News / Asia

Hong Kong Officials Raid Home of Media Mogul Critical of Beijing

FILE - Jimmy Lai, chairman and founder of Next Media, speaks during an exclusive interview with Reuters in Taipei.
FILE - Jimmy Lai, chairman and founder of Next Media, speaks during an exclusive interview with Reuters in Taipei.
VOA News

Hong Kong anti-corruption officials have raided the home of media mogul Jimmy Lai, whose publications are often critical of mainland China.

The early Thursday raid comes after local media this month published reports claiming Lai made major donations to pro-democracy lawmakers. Lai denies any wrongdoing. There are no laws in Hong Kong that require the disclosure of political donations.

Speaking outside his home, Lai confirmed that his home was raided, but offered no other details.

“ICAC [Anti-graft agency Independent Commission Against Corruption] was here, and they are all gone now, and there's no further comment,” he said.

Officials also raided the home of pro-democracy lawmaker Lee Cheuk-yan, chairman of the pro-democracy  Labor Party.

Many in the semi-autonomous Chinese region are concerned at what they see as the erosion of press freedom, as well as the Communist Party’s insistence that it vet candidates for Hong Kong’s 2017 election.

Ma Yue, an associate professor of political science at Chinese University of Hong Kong, says the investigation could send a chilling message.

“I believe many people will think this is a political crackdown. The pro-Beijing [parties] received much more in donations than pro-democracy [groups]. But it does not seem to cause any controversy," Ma said. "The difference is, Jimmy Lai is the largest financing source of pro-democracy [supporters]."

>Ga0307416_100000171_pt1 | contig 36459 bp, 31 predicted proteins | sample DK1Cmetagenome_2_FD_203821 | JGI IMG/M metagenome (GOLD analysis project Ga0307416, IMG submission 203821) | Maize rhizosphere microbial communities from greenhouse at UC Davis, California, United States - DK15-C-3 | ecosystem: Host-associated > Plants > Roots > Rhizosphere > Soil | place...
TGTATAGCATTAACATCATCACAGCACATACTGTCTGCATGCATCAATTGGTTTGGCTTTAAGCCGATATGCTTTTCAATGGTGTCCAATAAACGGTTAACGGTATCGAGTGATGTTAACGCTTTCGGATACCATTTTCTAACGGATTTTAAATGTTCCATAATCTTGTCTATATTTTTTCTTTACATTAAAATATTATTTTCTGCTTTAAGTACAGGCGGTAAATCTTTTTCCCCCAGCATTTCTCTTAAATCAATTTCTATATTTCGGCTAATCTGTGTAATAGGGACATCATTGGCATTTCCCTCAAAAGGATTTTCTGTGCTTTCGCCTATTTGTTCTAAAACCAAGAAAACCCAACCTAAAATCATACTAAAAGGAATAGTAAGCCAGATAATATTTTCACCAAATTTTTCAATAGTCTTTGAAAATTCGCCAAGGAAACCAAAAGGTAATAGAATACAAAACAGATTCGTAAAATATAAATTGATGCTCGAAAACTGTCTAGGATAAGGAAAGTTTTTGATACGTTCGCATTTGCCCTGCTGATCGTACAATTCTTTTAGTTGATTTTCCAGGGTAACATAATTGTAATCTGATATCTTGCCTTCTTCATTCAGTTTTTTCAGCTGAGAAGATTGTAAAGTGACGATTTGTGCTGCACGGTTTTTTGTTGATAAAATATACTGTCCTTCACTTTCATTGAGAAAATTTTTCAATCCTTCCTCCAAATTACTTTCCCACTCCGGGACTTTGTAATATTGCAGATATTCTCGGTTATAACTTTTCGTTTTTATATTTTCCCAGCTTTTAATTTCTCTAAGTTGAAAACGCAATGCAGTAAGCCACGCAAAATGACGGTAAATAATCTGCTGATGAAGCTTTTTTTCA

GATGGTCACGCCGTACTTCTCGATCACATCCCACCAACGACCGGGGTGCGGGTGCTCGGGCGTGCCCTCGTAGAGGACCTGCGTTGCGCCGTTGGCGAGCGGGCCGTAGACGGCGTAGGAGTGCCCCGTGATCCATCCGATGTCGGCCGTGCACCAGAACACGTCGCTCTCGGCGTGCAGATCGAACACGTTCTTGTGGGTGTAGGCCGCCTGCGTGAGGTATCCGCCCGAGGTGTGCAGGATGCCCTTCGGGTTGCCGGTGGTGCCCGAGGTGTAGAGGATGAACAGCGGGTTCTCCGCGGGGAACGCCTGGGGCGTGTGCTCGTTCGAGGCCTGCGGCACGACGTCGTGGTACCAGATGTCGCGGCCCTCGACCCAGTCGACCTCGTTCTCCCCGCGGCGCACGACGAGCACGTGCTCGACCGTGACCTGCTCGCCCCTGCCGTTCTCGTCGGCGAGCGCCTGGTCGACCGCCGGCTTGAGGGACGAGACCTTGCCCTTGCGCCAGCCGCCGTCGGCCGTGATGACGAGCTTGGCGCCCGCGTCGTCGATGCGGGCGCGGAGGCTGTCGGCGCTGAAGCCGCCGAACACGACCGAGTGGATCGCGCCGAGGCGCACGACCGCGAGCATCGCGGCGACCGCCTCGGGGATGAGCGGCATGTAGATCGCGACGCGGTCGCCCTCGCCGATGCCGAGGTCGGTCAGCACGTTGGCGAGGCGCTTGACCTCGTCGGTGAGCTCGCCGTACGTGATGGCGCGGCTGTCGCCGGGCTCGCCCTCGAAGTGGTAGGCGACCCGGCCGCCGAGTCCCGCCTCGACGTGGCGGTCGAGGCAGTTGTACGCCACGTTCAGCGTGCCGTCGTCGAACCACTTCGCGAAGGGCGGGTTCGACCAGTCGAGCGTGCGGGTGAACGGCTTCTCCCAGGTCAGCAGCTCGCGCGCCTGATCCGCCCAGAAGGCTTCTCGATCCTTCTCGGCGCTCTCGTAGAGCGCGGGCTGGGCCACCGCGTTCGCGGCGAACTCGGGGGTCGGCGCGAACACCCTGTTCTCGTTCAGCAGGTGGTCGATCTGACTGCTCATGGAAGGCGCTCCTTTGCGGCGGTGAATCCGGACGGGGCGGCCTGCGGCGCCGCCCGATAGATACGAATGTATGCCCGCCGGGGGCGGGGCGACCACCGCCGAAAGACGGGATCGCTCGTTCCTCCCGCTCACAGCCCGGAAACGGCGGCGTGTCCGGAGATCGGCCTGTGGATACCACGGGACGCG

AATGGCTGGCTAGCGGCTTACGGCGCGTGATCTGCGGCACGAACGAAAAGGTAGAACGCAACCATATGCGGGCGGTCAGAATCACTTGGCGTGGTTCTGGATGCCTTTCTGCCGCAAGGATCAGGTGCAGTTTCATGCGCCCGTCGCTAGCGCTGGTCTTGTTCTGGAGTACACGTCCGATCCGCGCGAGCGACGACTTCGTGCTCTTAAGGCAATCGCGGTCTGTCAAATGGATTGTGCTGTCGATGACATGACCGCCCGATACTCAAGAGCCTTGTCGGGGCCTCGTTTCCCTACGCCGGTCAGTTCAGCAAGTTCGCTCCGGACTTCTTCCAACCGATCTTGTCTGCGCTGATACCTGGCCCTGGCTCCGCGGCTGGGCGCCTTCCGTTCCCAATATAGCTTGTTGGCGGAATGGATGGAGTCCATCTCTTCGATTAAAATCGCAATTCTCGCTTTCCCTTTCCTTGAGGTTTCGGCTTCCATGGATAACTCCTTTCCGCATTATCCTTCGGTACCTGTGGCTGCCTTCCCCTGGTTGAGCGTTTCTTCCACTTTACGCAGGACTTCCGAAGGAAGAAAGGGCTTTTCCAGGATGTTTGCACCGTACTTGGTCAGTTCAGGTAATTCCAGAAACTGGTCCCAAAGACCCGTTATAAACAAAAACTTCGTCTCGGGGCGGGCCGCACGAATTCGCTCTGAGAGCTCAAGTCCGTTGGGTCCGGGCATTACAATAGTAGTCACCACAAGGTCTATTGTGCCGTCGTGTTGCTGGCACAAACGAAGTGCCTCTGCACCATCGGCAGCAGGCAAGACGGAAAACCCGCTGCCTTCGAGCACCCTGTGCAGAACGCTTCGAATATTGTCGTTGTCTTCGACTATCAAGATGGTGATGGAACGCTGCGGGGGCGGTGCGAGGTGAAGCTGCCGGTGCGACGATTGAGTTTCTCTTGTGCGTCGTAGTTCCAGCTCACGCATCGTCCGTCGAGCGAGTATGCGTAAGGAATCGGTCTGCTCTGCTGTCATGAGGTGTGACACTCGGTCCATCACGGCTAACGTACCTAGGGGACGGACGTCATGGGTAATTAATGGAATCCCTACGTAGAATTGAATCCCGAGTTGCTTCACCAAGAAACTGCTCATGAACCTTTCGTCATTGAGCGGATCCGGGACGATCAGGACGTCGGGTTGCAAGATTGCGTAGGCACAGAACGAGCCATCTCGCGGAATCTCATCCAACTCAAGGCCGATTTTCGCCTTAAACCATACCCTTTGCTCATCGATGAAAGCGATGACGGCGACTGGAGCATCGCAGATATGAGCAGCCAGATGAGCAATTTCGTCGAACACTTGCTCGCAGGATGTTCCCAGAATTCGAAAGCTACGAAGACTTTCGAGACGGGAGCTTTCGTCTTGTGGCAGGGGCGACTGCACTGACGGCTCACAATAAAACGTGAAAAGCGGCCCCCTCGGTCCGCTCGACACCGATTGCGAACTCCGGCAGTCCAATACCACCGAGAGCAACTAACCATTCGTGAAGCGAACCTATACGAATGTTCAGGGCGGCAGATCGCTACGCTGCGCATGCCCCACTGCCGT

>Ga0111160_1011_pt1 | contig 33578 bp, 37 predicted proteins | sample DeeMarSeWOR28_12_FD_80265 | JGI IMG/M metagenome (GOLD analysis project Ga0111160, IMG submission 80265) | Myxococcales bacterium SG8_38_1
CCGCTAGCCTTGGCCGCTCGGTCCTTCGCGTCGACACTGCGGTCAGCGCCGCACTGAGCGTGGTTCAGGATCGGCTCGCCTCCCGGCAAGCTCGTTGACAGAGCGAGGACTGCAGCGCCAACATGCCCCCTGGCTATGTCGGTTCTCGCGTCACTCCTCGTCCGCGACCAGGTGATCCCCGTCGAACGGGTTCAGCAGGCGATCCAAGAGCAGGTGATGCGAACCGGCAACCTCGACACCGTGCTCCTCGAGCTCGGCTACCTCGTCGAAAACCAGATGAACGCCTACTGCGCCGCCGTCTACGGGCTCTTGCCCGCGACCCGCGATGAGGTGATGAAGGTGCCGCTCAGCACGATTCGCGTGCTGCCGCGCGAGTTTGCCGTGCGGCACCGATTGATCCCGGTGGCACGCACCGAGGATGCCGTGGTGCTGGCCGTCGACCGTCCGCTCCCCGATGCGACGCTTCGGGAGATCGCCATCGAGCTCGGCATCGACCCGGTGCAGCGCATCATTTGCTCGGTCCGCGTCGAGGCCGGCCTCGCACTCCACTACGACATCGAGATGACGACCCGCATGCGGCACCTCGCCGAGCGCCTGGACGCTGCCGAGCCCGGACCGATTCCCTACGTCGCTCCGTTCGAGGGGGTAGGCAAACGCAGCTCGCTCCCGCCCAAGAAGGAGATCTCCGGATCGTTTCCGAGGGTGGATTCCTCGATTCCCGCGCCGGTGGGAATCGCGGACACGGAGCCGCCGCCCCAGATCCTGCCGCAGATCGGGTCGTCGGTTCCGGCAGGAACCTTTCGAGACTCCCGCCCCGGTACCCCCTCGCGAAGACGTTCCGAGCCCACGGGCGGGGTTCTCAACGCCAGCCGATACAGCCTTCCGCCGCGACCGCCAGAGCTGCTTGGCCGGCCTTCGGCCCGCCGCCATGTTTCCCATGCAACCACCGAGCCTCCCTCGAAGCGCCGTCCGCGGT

Tan Zhiqiang, a Hong Kong media commentator, says the raid is likely to backfire.

“The investigation brings pro-democracy [supporters] a boost of motivation, which is the opposite effect they want. The move will certainly arouse concern in the international media industry since Jimmy Lai is such a media tycoon,” Tan said.

Occupy Central protesters have held a series of major demonstrations and are threatening to take over the financial district if Beijing does not promise to allow a fully democratic election.

Lai owns a wide range of publications that have often been supportive of the protests. Following the raid, shares in Lai’s Next Media Ltd. fell as much as six percent before trading was halted.

Da Hai Han contributed to this report from Hong Kong, This report was produced in collaboration with the VOA Mandarin service.

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Comments
     
by: Frankie Fook-lun Leung from: Los Angeles
August 29, 2014 2:10 PM
Jimmy Lai's corporation Next Media hire an American Mark Simon who has close connections with the US Republican Party. His house was raided too. China sees Lai using foreign connections to seek protection. Does this type of protection work? At least Lai's raid appears in all major English-speaking countries newspapers, even an op ed page of Wall Street Journal the next day. You can't say it does not work.

by: Frankie Fook-lun Leung from: Los Angeles
August 28, 2014 1:49 PM
China is trying to develop soft power. One empty chair at the Nobel Peace Prize ceremony would cost how much? One event like raiding a media person crticising the government will cost more. Why does government care so little about the negative publicity hurting China's international image. Hong Kong is in the eyes of the world community.
In Response

by: William li from: Canada
August 29, 2014 8:55 AM
China did everything to keep this big country stable and united which is the very reason China can grow so fast. Good job China! We don't want to live in a country like Iraq or Ukraine! Go China go!

by: Frankie Fook-lun Leung from: Los Angeles
August 28, 2014 12:33 PM
Soon every newspaper reads like Global Times and Ta Kung Pao. What happens to one country two systems? Hong Kong is another Chengdu.

by: william li from: canada
August 28, 2014 12:32 PM
good job, HK!

by: Frankie Fook-lun Leung from: Los Angeles
August 28, 2014 12:29 PM
The Hong Kong government thinks that this kind of fear-inducement tactics would frighten Lai and any other individuals or parties criticizing the government and Beijing. Soon when no local media dare to do it, it leaves the foreign media the only organized source of information which is not propaganda. Don't forge those internet blogs and others in the virtual world.

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